Suggested diet for your new German Shepherd Puppy
Mix and feed as follows:
¼ cup Alpha Dog Food (Any of the All stage of life foods. I recommend getting samples to see what your puppy likes best. They get a mixture here)
¼ cup raw hamburger or other ground meat (high quality, can food, with no corn, by products, wheat, soy or any other fillers can be substituted if absolutely necessary)
1 Tb cottage cheese or plain yogurt (optional)
1 tsp olive oil in the summer or cod liver oil in the winter
1 Tb or more water for easy mixing
1 serving of NuVet powder or wafer once a day
Feed this twice a day. Dry kibble and clean drinking water out at all times. Raw chicken wings add a great amount of nutrition to the diet as well as a great training opportunity. When the bones are raw they do not splinter as some fear. Give one wing a day to your puppy taking it way from him/her when they are really into it, then returning it to them until they happily release this morsel to you. Food aggression should be stopped in the very beginning!
Feed, play and love: he will be loyal, loving companion for many years to come.
If there is left over food you can put it in the fridged for later and just add a little more water. You can also change the serving size to fit your puppy/dogs needs as necessary.
For questions on feeding recommendations please contact us. We are available for nutritional counseling sessions to address issues such as hot spots, excessive shedding, ear infections...and training to help you address food aggression issues. To make appointments and get price quotes call Shell (602)618-1854
Recommened food: Alpha Dog Food is a great product and highly recomened feeding it to your dogs also. The owner if very knowledgeable and helpful when it comes to nutrition and what is best for your dog. If you use the code:agsdogs20 you will get 20% off your purchase. Website: AlphaDogFood.com for more information and to place your order.
As I have talked about already each one of my puppies and adults get NuVet everyday to ensure great health, development, and keep them moving well even as they age. You can call and order at 800.474.7044 or online at NuVet.com and your order code will be:17398.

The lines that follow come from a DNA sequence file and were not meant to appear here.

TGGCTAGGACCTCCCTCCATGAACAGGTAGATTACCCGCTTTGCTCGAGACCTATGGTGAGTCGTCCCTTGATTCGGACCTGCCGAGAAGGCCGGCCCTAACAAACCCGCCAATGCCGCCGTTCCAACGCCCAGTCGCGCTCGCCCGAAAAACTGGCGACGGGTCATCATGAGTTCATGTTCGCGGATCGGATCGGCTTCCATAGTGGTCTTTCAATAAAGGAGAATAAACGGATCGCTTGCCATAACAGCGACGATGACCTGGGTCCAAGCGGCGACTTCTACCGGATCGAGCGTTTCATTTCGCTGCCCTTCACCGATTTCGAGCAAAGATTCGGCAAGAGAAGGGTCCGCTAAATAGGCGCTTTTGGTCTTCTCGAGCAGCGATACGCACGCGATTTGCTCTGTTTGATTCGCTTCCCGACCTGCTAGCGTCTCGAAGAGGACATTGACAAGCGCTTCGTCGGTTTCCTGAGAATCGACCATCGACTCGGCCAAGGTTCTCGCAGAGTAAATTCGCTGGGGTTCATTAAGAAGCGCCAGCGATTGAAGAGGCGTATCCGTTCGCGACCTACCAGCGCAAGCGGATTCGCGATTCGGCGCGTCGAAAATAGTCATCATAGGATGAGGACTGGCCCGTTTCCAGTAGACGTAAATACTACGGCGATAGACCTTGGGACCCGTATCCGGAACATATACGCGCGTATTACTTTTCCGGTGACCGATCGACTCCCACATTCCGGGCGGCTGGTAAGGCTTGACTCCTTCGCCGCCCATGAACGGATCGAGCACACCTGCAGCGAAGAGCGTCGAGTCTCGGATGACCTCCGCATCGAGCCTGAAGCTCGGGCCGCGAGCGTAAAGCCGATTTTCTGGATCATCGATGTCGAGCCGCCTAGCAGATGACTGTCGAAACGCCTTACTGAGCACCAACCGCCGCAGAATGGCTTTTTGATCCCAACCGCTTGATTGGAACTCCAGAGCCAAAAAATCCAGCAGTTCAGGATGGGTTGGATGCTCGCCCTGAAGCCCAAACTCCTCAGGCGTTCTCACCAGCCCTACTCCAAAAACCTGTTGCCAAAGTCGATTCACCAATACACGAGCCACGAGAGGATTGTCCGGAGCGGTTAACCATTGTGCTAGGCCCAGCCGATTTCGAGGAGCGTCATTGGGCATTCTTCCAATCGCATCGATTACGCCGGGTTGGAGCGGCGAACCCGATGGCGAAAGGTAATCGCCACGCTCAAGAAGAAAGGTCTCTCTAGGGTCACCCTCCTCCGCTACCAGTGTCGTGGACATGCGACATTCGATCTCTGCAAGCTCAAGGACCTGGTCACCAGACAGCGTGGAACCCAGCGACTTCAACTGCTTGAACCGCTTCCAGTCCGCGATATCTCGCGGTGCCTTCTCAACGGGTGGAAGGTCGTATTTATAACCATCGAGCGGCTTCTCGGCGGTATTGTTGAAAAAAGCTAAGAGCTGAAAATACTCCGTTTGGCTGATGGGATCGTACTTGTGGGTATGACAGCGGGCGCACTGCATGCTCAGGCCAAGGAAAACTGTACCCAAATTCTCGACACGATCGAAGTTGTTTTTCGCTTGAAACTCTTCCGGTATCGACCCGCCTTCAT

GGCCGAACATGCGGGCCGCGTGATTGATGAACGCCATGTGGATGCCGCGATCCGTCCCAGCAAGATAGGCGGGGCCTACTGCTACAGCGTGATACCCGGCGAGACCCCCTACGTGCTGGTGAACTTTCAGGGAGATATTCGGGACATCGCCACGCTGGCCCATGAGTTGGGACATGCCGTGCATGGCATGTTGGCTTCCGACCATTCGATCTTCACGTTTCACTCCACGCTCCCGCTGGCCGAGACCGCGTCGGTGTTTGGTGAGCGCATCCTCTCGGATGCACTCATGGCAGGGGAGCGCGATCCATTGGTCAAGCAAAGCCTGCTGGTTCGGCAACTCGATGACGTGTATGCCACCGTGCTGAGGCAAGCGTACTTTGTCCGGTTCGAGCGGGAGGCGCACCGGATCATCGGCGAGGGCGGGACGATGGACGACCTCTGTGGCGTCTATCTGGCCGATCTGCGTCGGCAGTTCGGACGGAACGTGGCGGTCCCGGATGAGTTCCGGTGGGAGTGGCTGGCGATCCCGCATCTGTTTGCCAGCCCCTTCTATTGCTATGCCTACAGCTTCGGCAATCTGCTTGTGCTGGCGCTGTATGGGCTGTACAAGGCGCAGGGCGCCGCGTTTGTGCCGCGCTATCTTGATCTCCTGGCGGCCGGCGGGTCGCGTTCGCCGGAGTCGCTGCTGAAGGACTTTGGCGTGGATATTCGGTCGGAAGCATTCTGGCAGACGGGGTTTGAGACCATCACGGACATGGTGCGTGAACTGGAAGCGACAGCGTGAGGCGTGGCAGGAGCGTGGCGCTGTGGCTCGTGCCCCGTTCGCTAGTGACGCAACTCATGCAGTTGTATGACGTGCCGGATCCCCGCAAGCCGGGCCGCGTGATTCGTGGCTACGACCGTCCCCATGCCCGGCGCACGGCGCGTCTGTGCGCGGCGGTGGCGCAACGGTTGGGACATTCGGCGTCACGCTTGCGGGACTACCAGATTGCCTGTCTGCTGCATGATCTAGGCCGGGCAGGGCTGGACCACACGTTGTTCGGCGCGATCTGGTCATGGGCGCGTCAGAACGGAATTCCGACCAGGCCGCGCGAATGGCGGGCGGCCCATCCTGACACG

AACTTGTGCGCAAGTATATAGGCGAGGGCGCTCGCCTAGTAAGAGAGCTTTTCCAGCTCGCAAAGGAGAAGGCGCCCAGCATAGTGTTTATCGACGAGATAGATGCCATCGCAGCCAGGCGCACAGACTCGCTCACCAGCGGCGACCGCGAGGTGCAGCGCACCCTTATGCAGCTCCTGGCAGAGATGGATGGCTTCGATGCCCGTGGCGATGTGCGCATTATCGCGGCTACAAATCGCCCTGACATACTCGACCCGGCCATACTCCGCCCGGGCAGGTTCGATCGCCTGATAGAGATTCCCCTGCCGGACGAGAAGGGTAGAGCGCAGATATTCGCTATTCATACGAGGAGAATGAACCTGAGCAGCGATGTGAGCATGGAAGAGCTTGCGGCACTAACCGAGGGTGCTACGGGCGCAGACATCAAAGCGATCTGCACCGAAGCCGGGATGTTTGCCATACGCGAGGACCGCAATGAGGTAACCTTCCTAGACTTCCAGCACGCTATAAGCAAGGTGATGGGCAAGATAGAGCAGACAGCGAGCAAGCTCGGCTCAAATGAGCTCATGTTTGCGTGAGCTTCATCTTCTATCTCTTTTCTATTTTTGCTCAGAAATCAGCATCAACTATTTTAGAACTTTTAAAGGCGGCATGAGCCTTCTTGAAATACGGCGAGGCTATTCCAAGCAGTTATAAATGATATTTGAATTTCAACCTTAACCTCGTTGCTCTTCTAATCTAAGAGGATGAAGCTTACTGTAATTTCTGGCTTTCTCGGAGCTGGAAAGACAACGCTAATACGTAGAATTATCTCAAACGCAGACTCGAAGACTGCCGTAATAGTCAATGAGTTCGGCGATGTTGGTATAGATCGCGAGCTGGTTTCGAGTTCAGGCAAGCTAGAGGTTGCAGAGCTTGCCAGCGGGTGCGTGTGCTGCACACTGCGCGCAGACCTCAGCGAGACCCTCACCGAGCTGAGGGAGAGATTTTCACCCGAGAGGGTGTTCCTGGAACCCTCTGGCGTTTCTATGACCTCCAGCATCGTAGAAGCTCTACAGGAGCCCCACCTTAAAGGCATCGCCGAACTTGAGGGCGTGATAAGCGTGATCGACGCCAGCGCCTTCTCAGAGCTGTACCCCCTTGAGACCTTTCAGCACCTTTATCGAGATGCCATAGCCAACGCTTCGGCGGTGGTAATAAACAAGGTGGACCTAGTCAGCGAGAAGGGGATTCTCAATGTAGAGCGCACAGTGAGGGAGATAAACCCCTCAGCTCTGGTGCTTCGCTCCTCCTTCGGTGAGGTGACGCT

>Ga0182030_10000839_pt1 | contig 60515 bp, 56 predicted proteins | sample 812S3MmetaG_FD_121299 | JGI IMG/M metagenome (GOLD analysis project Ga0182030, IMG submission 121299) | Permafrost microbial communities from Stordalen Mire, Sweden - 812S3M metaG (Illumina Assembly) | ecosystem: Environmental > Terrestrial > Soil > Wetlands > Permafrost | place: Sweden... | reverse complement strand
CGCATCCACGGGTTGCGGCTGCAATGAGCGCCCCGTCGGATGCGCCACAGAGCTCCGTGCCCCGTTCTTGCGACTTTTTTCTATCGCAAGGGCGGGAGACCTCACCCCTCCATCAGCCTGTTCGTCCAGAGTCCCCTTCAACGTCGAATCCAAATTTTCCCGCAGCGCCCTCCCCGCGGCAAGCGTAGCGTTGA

Chewing: We recommend that you get "soup bones". Give a new bone to your puppy once a week. This bone will taste better than any thing else you own like: chair legs, shoes... If your puppy still seems to have an issue with something, there are products on the market like "Boundary" that you spray on. The raw bone and "Boundary" type product has shown to deter even the toughest of puppies/dogs from unwanted chewing.
Health: We guarantee your puppy is healthy upon delivery. All puppies have received at least 1, 5-way shot and almost always 2 before they leave. They should receive the 5-way shot every three weeks or according to your vet's schedule. At 12 to 16 weeks your puppy should get a rabies shot. We have also wormed your puppy with two types of wormer. This does not guarantee your puppy has no worms as they do have rather gross habits at this age but the worming we have done coupled with the worming routine recommended by your vet with keep these pesky internal parasites under control. We recommend a fecal being done within a week of them arriving in their new home to ensure that parasites are taken care of and do not get out of control. When they are no longer with their litter mates then chewing on each other and licking of each other makes the removal of an remaining parasites much easier. As for ticks and fleas: We have been able to naturally deal with this and have very little issue with it. Your puppy is examined by us and the vet before being placed to ensure we are not transferring any of these to your home. Our vet recommends that we do not use any topical product or collars until they are 12-16 weeks old, if you find you have an issue with this please contact your vet for their recommendation.